In tropical countries around the equator where many types of plant grow very well, plants can get up to 50-60 moles/m2/day. This is a good number to aim for (as a maximum) to give our plants
To convert this figure of 50 moles/m2/day to umol/m2/s we need to divide this number by the number of seconds in a day (86400) that the lights are on, and multiply it by a million (to get the number from moles to micromoles). Doing the maths, (50/86400) x 1000000 = 587. Rounding this up for simplicity we arrive at the figure of 500-600 umol/m2/s. But that number only applies if we a running our lights for all 24 hours of the day.
If we run our lights for less than 24 hours a day then we can still provide those 50-60 moles/m2 but we have less time to provide them in. This means that we can give our plants more light. For an 18 hours on / 6 hours off photoperiod we could give our plants about 700-800 umol/m2/s (as an absolute maximum). However, many growers in the know say that actually 500 umol/m2/s the right ppfd for veg.
Cuttings and seedlings probably only need about 100-150 umol/m2/s.
For a 12 hours on / 12 hours off photoperiod we can give our plants about 1000-1200 umol/m2/s. Beyond these numbers will almost certainly mean you are hitting the point of diminishing returns. And remember, your plants must be perfectly healthy, have plenty of CO2 around them, and have the correct humidity and temperature (particularly leaf temperature) to be able to use all that light!
In most cases, a number like 1000-1200 umol/m2/s will only be achieved directly under the light (and a powerful one at that!). Out towards the sides the figure will usually drop off by quite a lot – and this can depend on the footprint made by the reflector. For a given grow light there is often an optimal compromise between intensity directly underneath it and getting an even light spread.
Going to the other end of the scale, plants need a minimum amount of light to even start photosynthesising. For any where near decent plant growth we really want to be giving somewhere in the region of 100 – 200 umol/m2/s
What Is The Inverse Square Law?
The light intensity from an indoor grow light has the unfortunate property of diminishing as you get further away from it. For example, a typical grower might set up a 600 Watt HPS grow light at a height of 18 inches above the top of their plants which are on a 12/12 photoperiod. His par meter might tell him that his plants are getting 600 umol/m2/s at the tops. However, if he then takes a reading lower down, say at 36 inches below the grow light, then he will probably get a reading of just 150 umol/m2/s!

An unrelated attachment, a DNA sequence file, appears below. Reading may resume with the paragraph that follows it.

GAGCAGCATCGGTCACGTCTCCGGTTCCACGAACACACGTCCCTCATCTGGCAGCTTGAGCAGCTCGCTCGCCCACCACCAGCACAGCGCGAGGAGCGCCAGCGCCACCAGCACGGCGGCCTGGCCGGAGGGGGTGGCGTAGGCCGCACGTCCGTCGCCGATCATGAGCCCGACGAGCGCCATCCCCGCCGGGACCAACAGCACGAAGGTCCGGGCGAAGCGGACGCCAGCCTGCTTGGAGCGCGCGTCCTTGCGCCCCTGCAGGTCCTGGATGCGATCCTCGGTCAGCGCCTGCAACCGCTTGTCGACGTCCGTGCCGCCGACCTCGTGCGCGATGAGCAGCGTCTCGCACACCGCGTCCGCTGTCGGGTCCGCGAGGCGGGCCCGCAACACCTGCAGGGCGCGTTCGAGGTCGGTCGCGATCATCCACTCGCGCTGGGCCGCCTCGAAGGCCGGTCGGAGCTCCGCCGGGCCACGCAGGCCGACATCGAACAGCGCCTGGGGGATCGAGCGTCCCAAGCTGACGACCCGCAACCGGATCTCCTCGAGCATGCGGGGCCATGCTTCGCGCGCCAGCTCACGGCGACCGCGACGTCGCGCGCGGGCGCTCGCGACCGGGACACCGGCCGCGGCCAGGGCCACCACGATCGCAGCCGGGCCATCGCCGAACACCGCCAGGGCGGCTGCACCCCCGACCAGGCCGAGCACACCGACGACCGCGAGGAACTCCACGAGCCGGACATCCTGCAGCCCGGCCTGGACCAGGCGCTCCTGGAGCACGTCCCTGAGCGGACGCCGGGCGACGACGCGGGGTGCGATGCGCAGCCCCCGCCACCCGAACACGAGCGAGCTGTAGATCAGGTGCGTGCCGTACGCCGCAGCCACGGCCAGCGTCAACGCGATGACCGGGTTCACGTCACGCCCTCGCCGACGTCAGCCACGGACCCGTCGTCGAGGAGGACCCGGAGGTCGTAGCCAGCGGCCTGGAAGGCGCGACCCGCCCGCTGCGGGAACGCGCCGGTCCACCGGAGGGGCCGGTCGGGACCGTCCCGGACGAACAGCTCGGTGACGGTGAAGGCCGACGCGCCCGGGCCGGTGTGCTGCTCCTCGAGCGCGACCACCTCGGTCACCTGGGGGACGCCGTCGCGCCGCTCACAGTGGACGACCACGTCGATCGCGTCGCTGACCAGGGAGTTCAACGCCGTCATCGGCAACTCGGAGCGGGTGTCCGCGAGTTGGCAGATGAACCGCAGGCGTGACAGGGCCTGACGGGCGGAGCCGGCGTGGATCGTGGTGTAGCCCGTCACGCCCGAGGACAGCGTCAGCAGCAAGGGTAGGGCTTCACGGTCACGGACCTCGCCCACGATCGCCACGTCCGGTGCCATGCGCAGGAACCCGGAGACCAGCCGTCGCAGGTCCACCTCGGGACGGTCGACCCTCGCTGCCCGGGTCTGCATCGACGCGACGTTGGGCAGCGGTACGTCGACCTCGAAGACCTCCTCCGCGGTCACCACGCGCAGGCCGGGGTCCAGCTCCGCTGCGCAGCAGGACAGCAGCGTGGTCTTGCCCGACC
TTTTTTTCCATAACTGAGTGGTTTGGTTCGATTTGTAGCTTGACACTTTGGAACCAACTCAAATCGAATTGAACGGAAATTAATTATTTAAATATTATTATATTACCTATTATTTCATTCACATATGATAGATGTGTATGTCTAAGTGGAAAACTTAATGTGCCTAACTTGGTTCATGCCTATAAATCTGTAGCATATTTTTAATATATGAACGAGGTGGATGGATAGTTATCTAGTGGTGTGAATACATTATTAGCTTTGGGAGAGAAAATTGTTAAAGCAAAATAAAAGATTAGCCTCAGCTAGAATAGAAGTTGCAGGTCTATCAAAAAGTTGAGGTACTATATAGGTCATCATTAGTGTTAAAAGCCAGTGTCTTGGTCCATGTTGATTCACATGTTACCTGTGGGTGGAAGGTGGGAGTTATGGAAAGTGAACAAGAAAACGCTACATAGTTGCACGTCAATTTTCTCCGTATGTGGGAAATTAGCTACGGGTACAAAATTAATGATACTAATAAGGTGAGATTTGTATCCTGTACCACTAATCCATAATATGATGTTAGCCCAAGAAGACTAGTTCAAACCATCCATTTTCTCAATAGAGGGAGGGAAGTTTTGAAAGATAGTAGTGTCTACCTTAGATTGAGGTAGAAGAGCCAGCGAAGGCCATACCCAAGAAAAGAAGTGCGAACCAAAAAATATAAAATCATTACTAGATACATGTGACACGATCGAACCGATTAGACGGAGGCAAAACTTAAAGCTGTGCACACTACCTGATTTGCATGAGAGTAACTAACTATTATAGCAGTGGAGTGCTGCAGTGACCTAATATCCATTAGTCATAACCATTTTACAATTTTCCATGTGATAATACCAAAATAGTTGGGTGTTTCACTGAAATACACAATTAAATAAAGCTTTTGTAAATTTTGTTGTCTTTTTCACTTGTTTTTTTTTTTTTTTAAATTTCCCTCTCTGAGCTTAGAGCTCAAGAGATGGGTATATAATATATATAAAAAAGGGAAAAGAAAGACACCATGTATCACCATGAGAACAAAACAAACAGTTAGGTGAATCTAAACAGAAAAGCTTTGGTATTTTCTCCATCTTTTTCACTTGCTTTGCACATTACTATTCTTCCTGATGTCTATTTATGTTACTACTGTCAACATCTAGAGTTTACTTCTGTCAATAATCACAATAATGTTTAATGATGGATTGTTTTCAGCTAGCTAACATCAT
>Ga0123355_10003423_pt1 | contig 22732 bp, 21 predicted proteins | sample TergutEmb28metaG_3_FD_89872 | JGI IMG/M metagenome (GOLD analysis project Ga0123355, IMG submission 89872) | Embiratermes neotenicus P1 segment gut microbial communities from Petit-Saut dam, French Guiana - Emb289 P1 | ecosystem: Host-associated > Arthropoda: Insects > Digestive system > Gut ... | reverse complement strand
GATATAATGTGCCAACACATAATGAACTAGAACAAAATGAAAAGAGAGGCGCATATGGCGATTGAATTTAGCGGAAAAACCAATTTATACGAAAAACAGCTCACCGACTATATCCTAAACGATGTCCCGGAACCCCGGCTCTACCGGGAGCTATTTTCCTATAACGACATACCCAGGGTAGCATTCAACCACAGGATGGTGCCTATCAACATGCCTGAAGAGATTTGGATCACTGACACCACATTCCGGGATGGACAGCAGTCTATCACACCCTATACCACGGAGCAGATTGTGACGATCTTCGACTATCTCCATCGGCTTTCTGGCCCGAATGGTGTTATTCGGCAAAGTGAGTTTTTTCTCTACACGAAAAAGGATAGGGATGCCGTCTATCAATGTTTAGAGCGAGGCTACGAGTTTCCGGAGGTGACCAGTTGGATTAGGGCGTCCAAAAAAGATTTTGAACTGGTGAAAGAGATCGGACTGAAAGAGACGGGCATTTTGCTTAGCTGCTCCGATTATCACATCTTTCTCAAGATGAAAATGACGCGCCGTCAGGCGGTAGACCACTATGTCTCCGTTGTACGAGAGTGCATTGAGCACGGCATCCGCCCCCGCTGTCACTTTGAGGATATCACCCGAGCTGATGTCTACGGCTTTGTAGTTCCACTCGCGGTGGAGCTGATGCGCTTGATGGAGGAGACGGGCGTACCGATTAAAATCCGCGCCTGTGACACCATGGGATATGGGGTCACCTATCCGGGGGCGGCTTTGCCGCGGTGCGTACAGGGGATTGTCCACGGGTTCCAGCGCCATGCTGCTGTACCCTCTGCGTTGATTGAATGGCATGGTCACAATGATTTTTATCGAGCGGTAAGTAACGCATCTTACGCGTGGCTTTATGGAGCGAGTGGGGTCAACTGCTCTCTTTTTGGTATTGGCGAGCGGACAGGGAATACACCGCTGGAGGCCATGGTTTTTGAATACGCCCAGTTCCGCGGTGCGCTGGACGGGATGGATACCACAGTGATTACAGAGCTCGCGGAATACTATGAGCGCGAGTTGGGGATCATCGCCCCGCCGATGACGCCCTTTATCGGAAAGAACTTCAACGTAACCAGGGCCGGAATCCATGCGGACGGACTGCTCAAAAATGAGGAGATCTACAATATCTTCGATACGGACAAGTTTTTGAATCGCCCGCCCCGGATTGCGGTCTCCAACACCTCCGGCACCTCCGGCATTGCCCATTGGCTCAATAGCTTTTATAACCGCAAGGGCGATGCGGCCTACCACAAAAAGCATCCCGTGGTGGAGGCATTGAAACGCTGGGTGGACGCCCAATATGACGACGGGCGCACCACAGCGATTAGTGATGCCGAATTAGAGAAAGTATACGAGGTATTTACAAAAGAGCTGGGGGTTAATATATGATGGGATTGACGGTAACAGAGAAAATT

This is because of something called the “inverse square law” which says that the brightness of a light goes down as a square of the distance from it. In the above example, the grower measured the light intensity at one distance and then again at 2 times that distance – 2 squared equals 4, so the light intensity at the lower distance will be 1/4 (a quarter) of that at the tops of the plants. If he moved even further away and measured the light intensity at 54 inches (3 times the distance), then he would probably get a reading of 1/9 (one ninth) of the first reading (because 3 squared = 3 x 3 = 9).
The light from the sun travels about 93 million miles before reaching us here on planet earth. If we go outside on a sunny day, whilst holding the sensor at chest level, our photometer might tell us we are getting 500 umols/m2/s. Now, if we place the sensor on the ground, then we will get the same reading of 500 umols/m2/s. This is because the sun’s light has already travelled so far that another metre will not make any discernible difference to the reading.
The inverse square law works for “point source” sources of light which are very small. If the light source is a large area, such as a panel of fluorescent tubes, then the drop off will be somewhat different.
Now we know that we can place our grow lights where the tops of the plants are getting, say, 600 umols/m2/s. We can also see how far down we get just, say, 150 umol/m2/s. We can measure the distance between these 2 points to get a “relative” depth penetration measurement. This will tell us a lot about how a grow light can maintain a decent intensity for plant growth compared to another similar grow light.
Now we’ve covered the basics of light intensity and depth penetration. Join us in the next part of the blog series, where we will go into the testing of grow-light footprint and space coverage.
See you soon, and happy growing!